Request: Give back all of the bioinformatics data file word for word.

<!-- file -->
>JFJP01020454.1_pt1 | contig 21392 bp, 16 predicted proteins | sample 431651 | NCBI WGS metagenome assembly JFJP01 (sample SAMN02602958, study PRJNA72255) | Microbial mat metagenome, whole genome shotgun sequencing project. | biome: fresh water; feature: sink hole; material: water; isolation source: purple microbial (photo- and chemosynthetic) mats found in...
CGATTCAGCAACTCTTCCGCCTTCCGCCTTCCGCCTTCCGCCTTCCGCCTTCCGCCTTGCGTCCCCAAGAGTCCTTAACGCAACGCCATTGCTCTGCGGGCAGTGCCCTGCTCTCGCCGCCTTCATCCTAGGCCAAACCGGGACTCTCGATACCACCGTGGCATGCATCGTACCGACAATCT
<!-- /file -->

>JFJP01020454.1_pt1 | contig 21392 bp, 16 predicted proteins | sample 431651 | NCBI WGS metagenome assembly JFJP01 (sample SAMN02602958, study PRJNA72255) | Microbial mat metagenome, whole genome shotgun sequencing project. | biome: fresh water; feature: sink hole; material: water; isolation source: purple microbial (photo- and chemosynthetic) mats found in...
CGATTCAGCAACTCTTCCGCCTTCCGCCTTCCGCCTTCCGCCTTCCGCCTTCCGCCTTGCGTCCCCAAGAGTCCTTAACGCAACGCCATTGCTCTGCGGGCAGTGCCCTGCTCTCGCCGCCTTCATCCTAGGCCAAACCGGGACTCTCGATACCACCGTGGCATGCATCGTACCGACAATCT